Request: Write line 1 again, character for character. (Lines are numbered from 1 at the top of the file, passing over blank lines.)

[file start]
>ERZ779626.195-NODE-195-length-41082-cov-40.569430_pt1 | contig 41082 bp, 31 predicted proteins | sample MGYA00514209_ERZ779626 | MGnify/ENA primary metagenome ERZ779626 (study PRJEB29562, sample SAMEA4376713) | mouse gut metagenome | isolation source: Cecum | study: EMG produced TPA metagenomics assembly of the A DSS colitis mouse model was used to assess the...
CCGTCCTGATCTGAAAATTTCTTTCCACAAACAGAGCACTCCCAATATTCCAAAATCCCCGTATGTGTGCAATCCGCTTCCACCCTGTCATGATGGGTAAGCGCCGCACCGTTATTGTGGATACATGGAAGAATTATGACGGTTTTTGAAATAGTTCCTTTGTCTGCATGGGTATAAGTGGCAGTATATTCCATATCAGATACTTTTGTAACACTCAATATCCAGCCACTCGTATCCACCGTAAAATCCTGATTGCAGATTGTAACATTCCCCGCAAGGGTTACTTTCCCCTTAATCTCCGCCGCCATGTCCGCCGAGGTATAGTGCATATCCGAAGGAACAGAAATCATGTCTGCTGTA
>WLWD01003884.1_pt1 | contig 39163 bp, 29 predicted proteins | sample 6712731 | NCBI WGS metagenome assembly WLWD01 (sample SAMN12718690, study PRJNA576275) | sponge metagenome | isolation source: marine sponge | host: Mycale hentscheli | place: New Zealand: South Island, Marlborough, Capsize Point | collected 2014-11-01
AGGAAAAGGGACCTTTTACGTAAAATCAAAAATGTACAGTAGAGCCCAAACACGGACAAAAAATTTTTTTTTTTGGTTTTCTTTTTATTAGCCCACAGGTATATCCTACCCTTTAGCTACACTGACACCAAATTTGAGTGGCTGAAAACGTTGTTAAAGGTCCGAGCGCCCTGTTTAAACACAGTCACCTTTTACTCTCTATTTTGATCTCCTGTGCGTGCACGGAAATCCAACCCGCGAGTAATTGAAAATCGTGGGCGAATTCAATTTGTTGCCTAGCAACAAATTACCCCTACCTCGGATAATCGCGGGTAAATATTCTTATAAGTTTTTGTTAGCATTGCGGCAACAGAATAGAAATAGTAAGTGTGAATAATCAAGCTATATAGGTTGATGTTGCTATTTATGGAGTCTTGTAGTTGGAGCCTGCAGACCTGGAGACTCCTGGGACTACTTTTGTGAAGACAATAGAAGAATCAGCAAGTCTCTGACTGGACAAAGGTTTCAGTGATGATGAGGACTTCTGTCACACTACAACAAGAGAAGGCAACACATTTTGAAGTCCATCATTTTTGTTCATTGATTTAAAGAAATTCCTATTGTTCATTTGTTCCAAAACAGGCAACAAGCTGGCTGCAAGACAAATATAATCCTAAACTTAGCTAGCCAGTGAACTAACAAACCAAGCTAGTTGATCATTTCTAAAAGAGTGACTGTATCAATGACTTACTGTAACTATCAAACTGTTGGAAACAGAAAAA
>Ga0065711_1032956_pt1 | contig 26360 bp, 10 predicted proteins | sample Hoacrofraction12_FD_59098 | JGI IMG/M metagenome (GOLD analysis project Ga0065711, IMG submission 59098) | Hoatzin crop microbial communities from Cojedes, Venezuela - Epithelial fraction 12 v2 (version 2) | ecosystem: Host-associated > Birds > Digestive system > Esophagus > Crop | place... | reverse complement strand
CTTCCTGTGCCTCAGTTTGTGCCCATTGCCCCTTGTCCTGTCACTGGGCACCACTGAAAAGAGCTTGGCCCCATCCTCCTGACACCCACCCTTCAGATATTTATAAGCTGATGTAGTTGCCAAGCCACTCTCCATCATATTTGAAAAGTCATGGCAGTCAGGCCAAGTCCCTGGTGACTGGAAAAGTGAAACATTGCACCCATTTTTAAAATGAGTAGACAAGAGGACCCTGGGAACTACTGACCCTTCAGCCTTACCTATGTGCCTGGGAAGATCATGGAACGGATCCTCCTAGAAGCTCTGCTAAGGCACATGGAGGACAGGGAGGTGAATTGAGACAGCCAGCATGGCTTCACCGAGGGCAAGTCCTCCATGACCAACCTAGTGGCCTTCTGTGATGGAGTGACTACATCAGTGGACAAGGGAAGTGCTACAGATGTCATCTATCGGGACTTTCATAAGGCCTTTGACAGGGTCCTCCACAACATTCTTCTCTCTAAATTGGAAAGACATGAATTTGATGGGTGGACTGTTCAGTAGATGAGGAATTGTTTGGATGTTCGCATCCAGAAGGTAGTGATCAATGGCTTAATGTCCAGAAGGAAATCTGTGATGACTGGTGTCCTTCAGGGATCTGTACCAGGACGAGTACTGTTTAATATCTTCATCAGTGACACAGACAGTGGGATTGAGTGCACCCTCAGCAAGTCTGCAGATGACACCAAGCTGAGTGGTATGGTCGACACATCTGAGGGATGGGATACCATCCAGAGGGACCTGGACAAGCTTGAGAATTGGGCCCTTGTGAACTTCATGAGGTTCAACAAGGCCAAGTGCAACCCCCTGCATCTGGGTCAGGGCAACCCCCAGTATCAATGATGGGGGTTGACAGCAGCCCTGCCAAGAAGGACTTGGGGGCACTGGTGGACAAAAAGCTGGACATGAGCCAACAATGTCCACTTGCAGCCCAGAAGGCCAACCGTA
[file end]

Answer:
>ERZ779626.195-NODE-195-length-41082-cov-40.569430_pt1 | contig 41082 bp, 31 predicted proteins | sample MGYA00514209_ERZ779626 | MGnify/ENA primary metagenome ERZ779626 (study PRJEB29562, sample SAMEA4376713) | mouse gut metagenome | isolation source: Cecum | study: EMG produced TPA metagenomics assembly of the A DSS colitis mouse model was used to assess the...